Photo: Connor Dalton, a junior at McQuaid Jesuit High School. Connor both enjoyed the show and the class extra credit he gets. 5/11/16
Like all offices, the inhabitants of the Vallor group – a boutique insurance company in Kingston, NY – bring their baggage with them to work.
The fictional office on display at Geva Theater Center’s production of The May Queen – in which no actual work takes place – is both fish bowl family room and therapy couch for the employees who trade Dilbert-like barbs and deep intimacies. The glory of a new Keurig® OfficePRO® coffee maker, the intrigue of office politics behind a non-invitation to Happy Hour at Appleby’s. And repressed memories of high school taking center stage.
The social context in “recessed” Kingston is a snapshot of the struggling middle class pushing back against downward mobility. Several characters, even at 35, live at home to save money. The May Queen herself is now a temp worker eking out a living far below her qualifications, borrowing money and bumming rides. His chair taken by the May Queen, Uncle Carl – perhaps let go because of ageism – is now without benefits and health insurance.
In the office fishbowl, playwright Molly Smith Metzler has swimming a school of easily recognizable social types. Julian Leong as David Lund gives a bravura performance, shifting from sycophant to enabler to office therapist as he writes term papers — using the office computer and printer — for his Master’s Degree in clinical psychology.
On the surface, Julian is a high achieving Asian young man. Not quite the office eunuch, Julian has been mostly ineffectual in love, infatuated in high school with the May Queen who didn’t know he existed, even as she supposedly provided “services” at the Lake to almost every boy in the class. David can’t compete with the studly former multi-letterman, Michael Petracca (Peter O’Connor), whose departure would, as co-worker Gail Gillespie (Kathrn Meisle) says, leave the office bereft of “real men.”
At the same time, Metzler pushes against stereotypes. David is fully assimilated and his academic path is psychology not science or computers. Leong nicely portrays him as the empathetic center of the circle.Gillespie’s character, Gail, is less dimensional. Chatty and sometimes catty, Gail is an energizer bunny pumped up on the Zimbra classes she teaches before work and New Age centering mantras. Like the others, Gail has her issues. Her son has been held back three times in school for his pre-occupation with girls (no doubt diagnosed as ADHD) – a trait perhaps passed down from his mother. But – through Gillespie’s spirited performance – Gail always redeems herself with maternal warmth, salving Nicole’s ego with a well-timed mention of lip gloss.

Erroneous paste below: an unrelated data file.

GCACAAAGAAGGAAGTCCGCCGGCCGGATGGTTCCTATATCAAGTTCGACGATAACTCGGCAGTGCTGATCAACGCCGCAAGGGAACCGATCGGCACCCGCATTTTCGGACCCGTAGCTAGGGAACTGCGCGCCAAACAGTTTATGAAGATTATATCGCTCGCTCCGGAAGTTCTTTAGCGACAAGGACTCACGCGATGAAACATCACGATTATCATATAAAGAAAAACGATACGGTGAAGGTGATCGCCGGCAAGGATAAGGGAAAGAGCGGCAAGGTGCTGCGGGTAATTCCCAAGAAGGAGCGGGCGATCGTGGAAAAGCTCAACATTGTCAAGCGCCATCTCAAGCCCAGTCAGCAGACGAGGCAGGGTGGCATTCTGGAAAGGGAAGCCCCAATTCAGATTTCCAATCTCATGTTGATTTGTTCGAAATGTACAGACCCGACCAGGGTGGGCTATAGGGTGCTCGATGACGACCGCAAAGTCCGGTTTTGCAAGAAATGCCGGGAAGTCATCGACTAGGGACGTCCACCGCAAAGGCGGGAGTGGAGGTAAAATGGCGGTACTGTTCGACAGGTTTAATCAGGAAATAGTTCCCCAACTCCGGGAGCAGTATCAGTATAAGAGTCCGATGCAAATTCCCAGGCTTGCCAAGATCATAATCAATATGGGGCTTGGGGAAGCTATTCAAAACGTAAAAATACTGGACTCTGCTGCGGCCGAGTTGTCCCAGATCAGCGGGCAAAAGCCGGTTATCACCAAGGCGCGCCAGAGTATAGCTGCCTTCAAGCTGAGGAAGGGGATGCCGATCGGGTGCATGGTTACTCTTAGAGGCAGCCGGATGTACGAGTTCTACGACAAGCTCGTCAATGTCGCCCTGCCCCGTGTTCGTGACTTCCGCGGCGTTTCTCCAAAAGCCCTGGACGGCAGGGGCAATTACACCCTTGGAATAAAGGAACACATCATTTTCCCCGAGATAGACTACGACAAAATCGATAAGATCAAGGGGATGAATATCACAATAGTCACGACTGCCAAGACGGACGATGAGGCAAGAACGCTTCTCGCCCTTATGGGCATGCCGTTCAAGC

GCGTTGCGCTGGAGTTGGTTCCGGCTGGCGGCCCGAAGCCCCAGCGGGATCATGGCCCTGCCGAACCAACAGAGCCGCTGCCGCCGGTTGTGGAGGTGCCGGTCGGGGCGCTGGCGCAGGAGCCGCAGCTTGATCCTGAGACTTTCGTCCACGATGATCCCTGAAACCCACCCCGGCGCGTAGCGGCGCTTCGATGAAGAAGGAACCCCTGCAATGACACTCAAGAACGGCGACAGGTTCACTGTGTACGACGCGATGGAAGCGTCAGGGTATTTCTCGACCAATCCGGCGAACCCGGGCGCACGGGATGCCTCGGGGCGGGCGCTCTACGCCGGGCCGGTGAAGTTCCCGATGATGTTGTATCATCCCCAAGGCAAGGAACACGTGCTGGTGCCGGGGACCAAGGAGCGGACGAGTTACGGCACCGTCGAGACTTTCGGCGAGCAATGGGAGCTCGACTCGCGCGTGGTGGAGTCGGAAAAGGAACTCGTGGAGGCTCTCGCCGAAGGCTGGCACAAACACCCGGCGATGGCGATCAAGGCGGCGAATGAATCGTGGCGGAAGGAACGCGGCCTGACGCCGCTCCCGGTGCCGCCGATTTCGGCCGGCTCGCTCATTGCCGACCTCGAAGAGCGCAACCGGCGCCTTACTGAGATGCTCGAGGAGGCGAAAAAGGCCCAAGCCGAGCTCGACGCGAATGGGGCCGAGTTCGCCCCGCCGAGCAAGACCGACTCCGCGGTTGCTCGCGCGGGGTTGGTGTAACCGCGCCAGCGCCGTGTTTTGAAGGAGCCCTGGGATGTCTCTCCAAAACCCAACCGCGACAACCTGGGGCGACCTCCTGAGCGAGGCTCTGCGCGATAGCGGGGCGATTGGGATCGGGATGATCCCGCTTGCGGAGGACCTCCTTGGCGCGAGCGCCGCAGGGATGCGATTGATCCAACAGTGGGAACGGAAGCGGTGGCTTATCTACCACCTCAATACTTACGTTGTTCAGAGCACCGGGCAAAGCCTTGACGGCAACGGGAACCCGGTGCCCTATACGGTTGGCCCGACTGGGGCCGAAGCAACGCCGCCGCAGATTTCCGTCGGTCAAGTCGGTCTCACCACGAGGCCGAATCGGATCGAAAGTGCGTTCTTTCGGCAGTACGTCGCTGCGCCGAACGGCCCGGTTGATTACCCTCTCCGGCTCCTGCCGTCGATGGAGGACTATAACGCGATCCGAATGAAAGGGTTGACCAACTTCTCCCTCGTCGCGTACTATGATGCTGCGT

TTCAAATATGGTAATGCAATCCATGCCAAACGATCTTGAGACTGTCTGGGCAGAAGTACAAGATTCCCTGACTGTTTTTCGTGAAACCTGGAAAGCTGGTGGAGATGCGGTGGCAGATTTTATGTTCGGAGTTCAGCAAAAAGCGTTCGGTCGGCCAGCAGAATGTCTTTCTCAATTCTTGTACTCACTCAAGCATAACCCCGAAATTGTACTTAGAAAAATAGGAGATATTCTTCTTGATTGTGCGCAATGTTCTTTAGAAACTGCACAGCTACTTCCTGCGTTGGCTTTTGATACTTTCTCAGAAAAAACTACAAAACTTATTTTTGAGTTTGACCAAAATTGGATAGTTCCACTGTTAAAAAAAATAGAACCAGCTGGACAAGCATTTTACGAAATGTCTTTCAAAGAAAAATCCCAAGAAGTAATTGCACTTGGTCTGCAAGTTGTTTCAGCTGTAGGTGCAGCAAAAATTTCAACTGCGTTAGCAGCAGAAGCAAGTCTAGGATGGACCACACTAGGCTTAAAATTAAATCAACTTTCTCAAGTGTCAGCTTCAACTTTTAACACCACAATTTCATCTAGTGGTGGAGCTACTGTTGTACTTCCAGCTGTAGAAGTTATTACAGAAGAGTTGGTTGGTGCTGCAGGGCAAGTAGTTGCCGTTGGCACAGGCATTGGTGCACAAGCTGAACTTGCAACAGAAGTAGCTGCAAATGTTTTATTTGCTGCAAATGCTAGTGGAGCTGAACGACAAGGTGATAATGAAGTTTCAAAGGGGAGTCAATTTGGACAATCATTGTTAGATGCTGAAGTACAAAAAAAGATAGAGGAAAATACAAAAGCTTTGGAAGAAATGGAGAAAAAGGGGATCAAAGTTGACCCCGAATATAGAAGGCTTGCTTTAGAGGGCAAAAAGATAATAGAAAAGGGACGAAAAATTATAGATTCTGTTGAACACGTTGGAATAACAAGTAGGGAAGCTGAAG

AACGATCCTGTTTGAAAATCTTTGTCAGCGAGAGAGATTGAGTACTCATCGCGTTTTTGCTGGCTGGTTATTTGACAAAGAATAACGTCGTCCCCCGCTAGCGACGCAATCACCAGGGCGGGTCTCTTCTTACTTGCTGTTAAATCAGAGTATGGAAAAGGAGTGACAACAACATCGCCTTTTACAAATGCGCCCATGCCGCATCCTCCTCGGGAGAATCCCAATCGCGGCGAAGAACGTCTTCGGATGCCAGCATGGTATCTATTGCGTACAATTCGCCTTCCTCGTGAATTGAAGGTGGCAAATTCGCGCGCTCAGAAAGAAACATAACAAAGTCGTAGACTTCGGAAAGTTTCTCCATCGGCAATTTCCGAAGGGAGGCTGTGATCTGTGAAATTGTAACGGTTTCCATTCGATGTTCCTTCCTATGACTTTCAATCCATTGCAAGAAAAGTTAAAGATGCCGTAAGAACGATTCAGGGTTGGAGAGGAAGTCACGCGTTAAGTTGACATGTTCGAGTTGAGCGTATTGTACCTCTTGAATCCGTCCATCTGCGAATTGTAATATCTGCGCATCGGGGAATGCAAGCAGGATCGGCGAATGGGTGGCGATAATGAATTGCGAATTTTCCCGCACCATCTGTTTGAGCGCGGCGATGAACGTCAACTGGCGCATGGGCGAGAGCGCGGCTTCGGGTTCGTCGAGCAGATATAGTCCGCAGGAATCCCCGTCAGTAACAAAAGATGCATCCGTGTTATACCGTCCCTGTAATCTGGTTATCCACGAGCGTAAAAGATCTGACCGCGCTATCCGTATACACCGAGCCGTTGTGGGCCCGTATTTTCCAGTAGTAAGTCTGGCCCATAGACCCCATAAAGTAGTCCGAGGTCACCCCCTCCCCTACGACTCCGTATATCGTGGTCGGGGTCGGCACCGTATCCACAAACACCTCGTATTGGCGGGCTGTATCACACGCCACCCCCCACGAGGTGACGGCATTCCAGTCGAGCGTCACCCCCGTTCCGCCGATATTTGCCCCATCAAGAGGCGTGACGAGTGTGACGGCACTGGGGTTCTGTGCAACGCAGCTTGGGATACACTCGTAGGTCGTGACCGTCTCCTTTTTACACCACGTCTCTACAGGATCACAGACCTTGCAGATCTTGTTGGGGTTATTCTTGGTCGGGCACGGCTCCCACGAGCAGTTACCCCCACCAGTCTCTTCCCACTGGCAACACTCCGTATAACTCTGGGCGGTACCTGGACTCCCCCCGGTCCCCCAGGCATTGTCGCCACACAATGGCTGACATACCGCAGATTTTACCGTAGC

Nicole Chen (Natasha Warner) is closest to caricature as the Millennial office martinet overly marinated in the business major’s human resource buzzwords and protocols, installing a tiki-like mélange on the communal desk designed to boost group — always referred to as the “pod” — morale. With aplomb, Warner carries off the role as Millennial over her head in the office fishbowl.
Without revealing too much, the May Queen, Jennifer Nash, (Ariel Woodiwiss) has her own demons as high school seemed to set in motion 15 years of self-destructive behavior.
The most interesting character is Michael. On one level, the play allows us – as David might once he finishes his post doc in psychology – to gauge Michael through the lens of clinical diagnoses.
If my friend, a clinical social worker, sees The May Queen, she could readily mark the The Diagnostic And Statistical Manual of Mental Disorders (DSM) check list. Without revealing too much: serious boundary issues, disdain for social conventions (rationalization of anti-social, if not borderline sociopathic behavior), grandiosity, a charm that draws willing enablers, a charisma that fuels outward success, limited sense of the consequence of his actions on others, high functioning alcohol use, difficulty maintaining intimate relationships, imagining the motivations of others self-flatteringly, the deft manipulation of others (often exploiting weakness) – so deftly in one instance that the audience cheers him on. Meltzer masks some of Michael’s pathological behavior through the literary device of a head injury, but the DSM symptoms of Narcissistic Personality Disorder are palpable.
But through Meltzer’s skill, we don’t necessarily think “the DSM” while we are watching. She has given us an earned sympathetic understanding of Michael. In the dynamic Meltzer has arranged — the ending is realistic rather than saccharine or sentimental — there is room in the fishbowl for self-awareness and growth.
The Geva playbill says The May Queen is “a marvelous comedy with dramatic undertones.” The play is very funny but, for me, the undertones are more like overtones.
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